“If a child can’t walk, the NHS provide a wheelchair. If a child can’t feed properly they provide a feeding system. But if a child can’t use a standard car seat because their health and life is put at risk when they do – they need to provide an alternative.”
Sylvia Nyamaah- Malachi’s Mum
Caption: 83% local authorities apply blanket bans to refuse providing specialist, protective car seats to disabled children despite, as in three-year-old Malachi’s case, there is a clear medical need for it.
CASE STUDY: Removing Barriers: Children in crisis can’t get specialist equipment quickly enough
Some situations require specialist equipment in an emergency – when a child’s condition and associated behaviours put their lives at risk of serious injury or death. Despite most local health and social care services having jointly commissioned integrated equipment stores to cater for the emergency needs of adults, no such public service exists to respond to the urgent, often life-threatening, needs of disabled or terminally ill children. As a country we’re failing some of the most vulnerable in our society.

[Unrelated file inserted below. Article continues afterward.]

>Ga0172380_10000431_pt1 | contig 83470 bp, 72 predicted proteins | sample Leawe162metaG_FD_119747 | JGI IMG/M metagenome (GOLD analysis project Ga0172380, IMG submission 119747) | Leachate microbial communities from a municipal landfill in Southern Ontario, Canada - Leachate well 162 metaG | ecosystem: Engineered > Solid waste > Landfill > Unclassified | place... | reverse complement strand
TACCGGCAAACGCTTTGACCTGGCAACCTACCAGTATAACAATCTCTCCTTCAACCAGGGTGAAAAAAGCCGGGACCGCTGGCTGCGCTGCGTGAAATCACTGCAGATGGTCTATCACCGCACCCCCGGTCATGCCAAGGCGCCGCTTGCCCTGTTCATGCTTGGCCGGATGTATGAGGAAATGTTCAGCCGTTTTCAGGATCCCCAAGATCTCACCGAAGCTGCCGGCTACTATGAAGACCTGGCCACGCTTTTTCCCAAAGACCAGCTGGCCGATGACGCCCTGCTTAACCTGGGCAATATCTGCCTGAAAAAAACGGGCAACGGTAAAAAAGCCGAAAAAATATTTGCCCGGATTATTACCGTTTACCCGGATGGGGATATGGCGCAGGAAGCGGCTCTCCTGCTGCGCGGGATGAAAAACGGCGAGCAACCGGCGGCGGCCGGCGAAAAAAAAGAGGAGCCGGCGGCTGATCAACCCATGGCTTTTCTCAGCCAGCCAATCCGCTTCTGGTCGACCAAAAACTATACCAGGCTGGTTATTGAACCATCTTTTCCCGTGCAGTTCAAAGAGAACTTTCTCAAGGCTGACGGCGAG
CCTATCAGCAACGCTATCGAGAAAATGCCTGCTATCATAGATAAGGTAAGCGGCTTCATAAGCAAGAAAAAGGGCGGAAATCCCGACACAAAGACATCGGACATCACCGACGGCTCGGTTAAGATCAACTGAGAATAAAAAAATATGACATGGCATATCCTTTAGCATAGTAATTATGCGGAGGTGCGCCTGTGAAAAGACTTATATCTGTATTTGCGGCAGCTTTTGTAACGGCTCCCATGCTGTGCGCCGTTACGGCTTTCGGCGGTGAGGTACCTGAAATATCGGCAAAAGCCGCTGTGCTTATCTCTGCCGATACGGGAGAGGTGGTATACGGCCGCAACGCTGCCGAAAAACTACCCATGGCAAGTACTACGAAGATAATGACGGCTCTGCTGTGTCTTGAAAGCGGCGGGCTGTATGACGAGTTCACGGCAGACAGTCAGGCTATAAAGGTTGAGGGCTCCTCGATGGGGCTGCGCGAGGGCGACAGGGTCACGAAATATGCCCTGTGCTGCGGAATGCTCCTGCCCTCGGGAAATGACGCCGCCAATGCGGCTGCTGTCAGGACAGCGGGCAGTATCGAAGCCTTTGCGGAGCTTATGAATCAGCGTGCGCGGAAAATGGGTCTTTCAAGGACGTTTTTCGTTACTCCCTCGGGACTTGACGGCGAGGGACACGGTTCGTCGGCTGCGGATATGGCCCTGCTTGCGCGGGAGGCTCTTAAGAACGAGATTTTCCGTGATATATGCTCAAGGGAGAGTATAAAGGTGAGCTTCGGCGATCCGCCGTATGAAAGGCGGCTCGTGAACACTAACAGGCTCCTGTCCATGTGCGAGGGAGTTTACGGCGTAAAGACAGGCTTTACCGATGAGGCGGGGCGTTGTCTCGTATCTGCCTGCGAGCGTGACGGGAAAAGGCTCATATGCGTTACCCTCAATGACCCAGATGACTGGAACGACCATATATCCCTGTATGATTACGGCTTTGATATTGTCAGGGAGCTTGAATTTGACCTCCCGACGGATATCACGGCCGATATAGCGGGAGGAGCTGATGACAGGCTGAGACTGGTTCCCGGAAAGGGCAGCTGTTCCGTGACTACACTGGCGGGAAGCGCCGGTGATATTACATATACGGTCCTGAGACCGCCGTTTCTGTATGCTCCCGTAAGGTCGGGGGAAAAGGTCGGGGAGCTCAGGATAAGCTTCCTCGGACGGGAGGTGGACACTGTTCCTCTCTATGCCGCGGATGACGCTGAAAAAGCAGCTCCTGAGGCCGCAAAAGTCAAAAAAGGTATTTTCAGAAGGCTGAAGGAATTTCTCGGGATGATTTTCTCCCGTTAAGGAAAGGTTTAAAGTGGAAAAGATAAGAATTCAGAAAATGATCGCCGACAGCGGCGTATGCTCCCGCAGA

For the past five years Newlife has been running the UK’s first and only Emergency Loan service, delivering specialist equipment to disabled children in crisis within 72 hours of request.
If it hadn’t been for this emergency service a family in Sheffield would still be at breaking point – no-one in the house has slept properly for years. Just getting to the end of each day is an achievement for Nikki and Simon Giles, who care for their three children, eight year old Isobel and seven-year-old twins Max and Freddie.
Max and Freddie both have ‘core’ autism and severe learning disabilities, while Isobel has ADHD and autism.